The prominence of young persons among the big consumers of trans fats, cholesterol, and calories in foods like French fries and big Macs may not be due to ignorance. Rather, they may have an unarticulated awareness that when they reach older ages where heart disease and other diseases are more common, drugs are likely to have been developed that offset the negative consequences of what appears now to be unhealthy diets. Lipitor and similar drugs have greatly reduced the consequences of high levels of "bad" cholesterol, and drug companies believe they will pretty soon have drugs that will raise levels of "good" cholesterol. So even if prolonged consumption of trans-fats has sizable negative health consequences in today's knowledge environment, that is likely to change many years down the road when today's youth are at risk for heart disease. Taxpayers may pay for a good share of their future expenditure on such drugs, but that is a wholly different and more complicated issue
On Posner's assumptions, one might expect either that restaurants would be pressured to eliminate trans fats, or that eliminating trans fats would cause consumers to be worse off. Posner's first order estimate of the benefits from eliminating trans fats in New York City restaurants is $3.5 billion, and he takes $60 million as a generous estimate of the cost to restaurants from becoming trans fat free. Then the cost of trans fat consumption would exceed the expected benefits from lower prices in restaurants with trans fats, even for quite but not completely ignorant consumers who attach no more than a 2% chance to the likelihood that these fats have serious consequences for their health (0.02 x $6.5 billion exceeds $100 million). These largely ignorant consumers too would only go to restaurants that are trans fat free; hence other restaurants would have to adjust or go out of business.
Posner also gives a kind of lower bound estimate of the benefits as $100 million, and also suggests a much lower cost to restaurants of becoming trans fat free--I take this as $30 million. With a small taste benefit from the use of trans fats-- the New England Medicine Journal article I cited earlier does admit positive effect of trans fats on "palatability"-- the total cost of the ban would equal or exceed total benefits. For example, suppose 1 million persons on average eat 200 meals per year in NYC restaurants with trans fats. If they value the taste of trans fats in their foods only by 35 cents per meal, the taste cost to consumers of the ban would be $70 million per year. Then the total cost of the ban would equal the benefits from the ban.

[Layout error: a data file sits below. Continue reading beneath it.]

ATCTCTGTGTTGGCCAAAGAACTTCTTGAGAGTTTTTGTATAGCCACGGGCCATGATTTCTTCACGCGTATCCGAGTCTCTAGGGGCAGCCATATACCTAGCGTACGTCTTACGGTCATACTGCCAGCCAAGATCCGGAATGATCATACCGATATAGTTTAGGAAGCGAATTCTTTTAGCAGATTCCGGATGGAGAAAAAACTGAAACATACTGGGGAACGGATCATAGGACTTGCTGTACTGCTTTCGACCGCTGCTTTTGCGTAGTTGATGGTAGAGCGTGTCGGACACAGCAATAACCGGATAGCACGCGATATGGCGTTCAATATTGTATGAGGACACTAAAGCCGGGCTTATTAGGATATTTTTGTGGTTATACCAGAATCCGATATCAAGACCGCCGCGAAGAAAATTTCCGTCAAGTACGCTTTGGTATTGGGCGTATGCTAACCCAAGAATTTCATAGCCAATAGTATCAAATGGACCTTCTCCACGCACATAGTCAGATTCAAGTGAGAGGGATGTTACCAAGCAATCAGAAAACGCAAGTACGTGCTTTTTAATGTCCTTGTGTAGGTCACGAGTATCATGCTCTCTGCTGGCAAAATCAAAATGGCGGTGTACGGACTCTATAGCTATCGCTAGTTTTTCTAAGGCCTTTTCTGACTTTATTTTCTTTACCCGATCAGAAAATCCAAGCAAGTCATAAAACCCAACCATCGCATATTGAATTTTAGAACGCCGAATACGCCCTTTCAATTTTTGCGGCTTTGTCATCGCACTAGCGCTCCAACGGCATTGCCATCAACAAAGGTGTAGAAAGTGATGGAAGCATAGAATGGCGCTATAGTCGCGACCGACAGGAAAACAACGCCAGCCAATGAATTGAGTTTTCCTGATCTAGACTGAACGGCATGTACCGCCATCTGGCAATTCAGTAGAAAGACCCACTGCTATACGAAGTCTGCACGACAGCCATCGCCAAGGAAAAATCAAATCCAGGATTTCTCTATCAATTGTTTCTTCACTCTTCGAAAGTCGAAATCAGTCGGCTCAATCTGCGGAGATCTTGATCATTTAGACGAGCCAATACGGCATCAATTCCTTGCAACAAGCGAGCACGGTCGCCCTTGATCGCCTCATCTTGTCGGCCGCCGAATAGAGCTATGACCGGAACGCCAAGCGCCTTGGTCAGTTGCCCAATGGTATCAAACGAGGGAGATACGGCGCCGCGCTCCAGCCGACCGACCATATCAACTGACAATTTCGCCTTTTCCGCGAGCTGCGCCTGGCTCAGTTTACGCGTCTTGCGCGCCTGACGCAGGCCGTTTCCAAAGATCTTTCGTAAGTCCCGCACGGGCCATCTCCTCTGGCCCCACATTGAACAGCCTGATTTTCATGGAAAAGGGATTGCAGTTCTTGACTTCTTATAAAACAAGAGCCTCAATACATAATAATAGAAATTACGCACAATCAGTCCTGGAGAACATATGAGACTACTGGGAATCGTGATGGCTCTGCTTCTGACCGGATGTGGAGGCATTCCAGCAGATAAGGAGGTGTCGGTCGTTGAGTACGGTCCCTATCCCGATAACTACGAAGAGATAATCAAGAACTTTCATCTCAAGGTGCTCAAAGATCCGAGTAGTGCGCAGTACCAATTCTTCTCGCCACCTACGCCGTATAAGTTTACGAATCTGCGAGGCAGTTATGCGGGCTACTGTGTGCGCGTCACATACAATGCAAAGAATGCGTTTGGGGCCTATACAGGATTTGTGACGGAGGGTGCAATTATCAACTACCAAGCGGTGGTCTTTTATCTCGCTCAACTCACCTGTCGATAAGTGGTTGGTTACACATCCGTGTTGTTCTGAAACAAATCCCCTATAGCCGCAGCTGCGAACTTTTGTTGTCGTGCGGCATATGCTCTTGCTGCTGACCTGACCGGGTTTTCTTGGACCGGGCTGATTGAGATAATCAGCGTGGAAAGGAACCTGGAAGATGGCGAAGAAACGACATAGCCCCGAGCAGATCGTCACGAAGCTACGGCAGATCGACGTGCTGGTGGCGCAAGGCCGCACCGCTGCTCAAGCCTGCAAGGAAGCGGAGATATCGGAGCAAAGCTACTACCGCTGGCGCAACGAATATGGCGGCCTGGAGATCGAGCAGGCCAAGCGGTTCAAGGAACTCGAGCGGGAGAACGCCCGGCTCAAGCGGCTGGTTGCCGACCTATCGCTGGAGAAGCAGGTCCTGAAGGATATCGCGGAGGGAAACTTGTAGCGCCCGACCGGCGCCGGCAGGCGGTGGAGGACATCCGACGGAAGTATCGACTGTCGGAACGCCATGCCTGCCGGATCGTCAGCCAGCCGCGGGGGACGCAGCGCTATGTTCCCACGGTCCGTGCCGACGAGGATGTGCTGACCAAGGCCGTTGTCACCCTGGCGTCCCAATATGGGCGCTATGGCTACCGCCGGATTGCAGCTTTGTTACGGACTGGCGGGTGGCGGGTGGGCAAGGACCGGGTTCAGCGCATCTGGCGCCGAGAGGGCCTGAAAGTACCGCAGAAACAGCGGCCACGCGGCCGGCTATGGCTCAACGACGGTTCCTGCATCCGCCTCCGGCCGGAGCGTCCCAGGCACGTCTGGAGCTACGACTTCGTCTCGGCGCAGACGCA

Does one really want to go down the road of a ban on trans fats when the net gains to consumers are dubious, and probably negative, and when reversing directions is politically difficult? As an example of the difficulty in adapting politically, new evidence indicates that requiring child car seats may increase their risk of injury in accidents, yet there is no movement to reverse these laws.
These and related calculations suggest that while city and other governments should continue to help provide the best information available about the effects of trans fats and other foods on health, market forces of supply and demand should determine the fats consumed. Otherwise, we encourage further attempts to legislate fat and calorie content of permissible foods not only in restaurants but also in foods consumed at home, and absurdities such as the new Italian ordinance that models cannot be too slim because it sets a bad weight example for young women. There are just too many opportunities for ill-considered attempts to override on limited evidence individual judgments about what they want to consume.